I think it would be silly to think that we can say anything about his consent at that time with respect to some hypothetical unaltered mental state. Sure, hypothetically, if he knew all of the facts of the situation, he might think it was better to remain tied. It might even actually be better for him to remain tied. If someone wants to try to form a defense of leaving him tied (probably not of the original tying; perhaps assume two different groups) in terms of “what is better for him”, then we could perhaps go that route… but I don’t think it makes sense to provide such a defense through a consent rationale. Crewdysseus simply has a non-consenting mental state, and he’s expressed his non-consent, as well.

    The only difference for Odysseus is that he had previously given prospective consent. Thus, if we accept his prospective consent, it can provide a defense (that is not “what is better for him”) to the whole crew.

    If we go purely with some sort of “true desire” analysis, I don’t see that we’re tying factual consent to anything… and I’m not sure how it can remain an instantaneous property, either. Your whole point at the beginning was that someone can change from consenting to not consenting in an instant. It’s an instantaneous property. Are you tying factual instantaneous consent to some preferred mental state at a different time… some hypothetical mental state… some sort of “what is best for a person”… or something else? (Again, I find tying it to expression to be out of the question.)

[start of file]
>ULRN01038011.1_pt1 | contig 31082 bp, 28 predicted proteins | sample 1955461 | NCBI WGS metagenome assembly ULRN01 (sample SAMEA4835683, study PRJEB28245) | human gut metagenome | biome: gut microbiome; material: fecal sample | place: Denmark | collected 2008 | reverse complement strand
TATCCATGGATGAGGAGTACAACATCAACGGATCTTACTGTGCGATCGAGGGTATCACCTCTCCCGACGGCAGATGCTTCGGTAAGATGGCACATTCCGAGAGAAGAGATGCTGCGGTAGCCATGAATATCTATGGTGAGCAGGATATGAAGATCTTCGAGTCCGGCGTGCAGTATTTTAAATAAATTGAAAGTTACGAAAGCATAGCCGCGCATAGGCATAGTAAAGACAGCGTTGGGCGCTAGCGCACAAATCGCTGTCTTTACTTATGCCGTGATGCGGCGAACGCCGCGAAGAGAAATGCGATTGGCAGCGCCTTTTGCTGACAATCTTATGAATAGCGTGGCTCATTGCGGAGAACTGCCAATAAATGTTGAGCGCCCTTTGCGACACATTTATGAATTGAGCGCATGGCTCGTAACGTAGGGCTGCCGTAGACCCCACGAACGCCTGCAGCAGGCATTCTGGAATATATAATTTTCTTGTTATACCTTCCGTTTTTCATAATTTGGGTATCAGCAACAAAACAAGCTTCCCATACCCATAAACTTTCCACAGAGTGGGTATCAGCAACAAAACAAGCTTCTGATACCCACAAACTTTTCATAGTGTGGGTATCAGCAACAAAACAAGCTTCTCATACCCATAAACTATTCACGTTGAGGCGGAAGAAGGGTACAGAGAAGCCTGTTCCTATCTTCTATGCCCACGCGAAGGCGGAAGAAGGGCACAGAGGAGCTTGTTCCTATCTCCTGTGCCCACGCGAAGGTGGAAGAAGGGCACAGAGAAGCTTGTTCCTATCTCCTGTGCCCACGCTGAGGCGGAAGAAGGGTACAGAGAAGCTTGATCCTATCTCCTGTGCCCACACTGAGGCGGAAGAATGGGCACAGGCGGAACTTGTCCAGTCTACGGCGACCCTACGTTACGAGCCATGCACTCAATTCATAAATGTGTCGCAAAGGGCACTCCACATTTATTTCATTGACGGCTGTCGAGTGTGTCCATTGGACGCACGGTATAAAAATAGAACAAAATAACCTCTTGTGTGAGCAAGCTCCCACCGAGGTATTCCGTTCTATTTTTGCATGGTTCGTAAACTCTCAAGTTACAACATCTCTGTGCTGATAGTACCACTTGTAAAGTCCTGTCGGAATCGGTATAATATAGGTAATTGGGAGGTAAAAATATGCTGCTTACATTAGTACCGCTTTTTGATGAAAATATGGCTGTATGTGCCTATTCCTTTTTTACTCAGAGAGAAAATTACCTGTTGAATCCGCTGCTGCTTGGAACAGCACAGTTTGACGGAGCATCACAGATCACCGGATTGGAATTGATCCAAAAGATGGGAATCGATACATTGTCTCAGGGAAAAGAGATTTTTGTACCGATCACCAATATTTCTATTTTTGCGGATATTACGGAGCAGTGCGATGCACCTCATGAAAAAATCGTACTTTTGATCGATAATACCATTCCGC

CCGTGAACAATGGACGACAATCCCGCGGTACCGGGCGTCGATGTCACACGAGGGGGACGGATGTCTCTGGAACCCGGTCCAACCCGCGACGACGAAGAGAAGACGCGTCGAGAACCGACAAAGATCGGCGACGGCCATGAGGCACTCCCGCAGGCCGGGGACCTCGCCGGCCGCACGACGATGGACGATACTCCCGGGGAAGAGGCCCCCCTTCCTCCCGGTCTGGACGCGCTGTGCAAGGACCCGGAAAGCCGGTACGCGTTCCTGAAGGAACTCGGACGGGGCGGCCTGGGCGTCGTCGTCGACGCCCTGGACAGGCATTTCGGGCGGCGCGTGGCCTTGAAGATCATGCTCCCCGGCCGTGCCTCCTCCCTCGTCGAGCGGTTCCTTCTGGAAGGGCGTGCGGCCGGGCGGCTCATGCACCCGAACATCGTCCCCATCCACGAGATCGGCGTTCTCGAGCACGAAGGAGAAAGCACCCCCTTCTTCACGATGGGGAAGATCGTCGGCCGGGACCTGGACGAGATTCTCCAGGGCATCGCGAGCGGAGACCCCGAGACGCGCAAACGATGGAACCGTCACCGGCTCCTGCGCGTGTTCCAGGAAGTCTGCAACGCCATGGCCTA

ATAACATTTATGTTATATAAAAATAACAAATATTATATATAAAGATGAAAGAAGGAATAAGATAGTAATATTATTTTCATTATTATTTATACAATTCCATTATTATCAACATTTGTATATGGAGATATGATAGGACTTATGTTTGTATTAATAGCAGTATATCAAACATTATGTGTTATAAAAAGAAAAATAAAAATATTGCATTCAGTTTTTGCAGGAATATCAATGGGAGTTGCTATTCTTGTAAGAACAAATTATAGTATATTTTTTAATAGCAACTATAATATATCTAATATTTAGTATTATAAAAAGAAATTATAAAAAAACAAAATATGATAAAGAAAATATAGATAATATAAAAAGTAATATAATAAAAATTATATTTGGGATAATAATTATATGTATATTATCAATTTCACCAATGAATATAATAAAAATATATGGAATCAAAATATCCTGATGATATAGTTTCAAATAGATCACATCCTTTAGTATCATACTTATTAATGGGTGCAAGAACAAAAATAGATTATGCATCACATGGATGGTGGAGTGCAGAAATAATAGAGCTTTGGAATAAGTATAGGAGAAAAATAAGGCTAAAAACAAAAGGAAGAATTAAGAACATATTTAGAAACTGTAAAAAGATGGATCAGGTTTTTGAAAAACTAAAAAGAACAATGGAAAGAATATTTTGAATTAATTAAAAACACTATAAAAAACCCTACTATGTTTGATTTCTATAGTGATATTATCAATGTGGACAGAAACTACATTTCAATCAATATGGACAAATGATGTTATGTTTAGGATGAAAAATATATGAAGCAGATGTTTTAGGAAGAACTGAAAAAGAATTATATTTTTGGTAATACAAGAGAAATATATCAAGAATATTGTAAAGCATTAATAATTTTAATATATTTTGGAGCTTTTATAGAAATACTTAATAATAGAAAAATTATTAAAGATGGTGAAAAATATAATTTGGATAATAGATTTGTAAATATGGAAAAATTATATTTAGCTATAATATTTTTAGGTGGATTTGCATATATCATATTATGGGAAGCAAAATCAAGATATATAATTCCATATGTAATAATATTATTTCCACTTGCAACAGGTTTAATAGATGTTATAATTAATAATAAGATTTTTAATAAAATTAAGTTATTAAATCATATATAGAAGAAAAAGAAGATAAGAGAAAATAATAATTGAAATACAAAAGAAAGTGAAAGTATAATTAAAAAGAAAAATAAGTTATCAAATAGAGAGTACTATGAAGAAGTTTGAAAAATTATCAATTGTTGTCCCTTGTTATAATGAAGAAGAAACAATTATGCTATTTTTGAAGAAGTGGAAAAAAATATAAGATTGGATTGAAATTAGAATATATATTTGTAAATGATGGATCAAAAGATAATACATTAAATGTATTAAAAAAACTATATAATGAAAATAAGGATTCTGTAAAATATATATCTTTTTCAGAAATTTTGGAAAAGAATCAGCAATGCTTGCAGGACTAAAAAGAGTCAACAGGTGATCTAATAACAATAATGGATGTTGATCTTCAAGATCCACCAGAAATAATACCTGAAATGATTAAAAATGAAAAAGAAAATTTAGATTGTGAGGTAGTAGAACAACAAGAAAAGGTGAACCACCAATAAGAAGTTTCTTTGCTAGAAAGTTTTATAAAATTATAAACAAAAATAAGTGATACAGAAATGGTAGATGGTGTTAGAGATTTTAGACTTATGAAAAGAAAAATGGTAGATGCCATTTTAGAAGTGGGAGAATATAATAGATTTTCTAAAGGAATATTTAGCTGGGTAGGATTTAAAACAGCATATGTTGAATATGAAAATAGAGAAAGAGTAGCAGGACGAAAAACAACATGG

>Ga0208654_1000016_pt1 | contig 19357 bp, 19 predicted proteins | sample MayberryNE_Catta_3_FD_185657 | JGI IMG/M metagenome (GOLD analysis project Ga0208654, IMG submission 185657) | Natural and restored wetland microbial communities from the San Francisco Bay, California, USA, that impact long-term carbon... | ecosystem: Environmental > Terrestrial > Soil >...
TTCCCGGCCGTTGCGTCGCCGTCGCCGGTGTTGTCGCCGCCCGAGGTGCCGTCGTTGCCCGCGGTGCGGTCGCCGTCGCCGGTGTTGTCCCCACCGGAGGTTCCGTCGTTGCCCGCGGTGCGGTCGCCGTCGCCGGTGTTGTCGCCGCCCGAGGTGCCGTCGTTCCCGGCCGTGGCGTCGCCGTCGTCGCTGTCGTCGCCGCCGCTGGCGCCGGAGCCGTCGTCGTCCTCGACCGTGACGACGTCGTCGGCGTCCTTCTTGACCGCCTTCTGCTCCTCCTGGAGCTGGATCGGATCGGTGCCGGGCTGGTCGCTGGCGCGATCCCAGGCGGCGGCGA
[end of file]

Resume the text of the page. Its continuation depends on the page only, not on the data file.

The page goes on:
• Earthly Knight says:

      Her speech acts are certainly an expression of consent, but that is divisible from her factual consent, which is tied to a mental state.

      You should call this by a different name– “mental consent,” maybe– both for the sake of clarity and to avoid begging the question.

      She is asked a question and gives a response that she does not believe is providing consent, but within the context of the club, everyone in said club would interpret it as giving consent (I can’t recall what the specifics were at the moment, which is a shame, because I do recall how strikingly plausible/realistic it was).

      What you’re saying is that the phrase she uses meaning “yes” in public language and “no” in the vernacular of the club. This strikes me as a case where consent is ambiguous, not a case where consent is absent, much as though she were to respond to the question by at once shaking her head and saying “yes.”

      This is simply different than his mental state at the moment.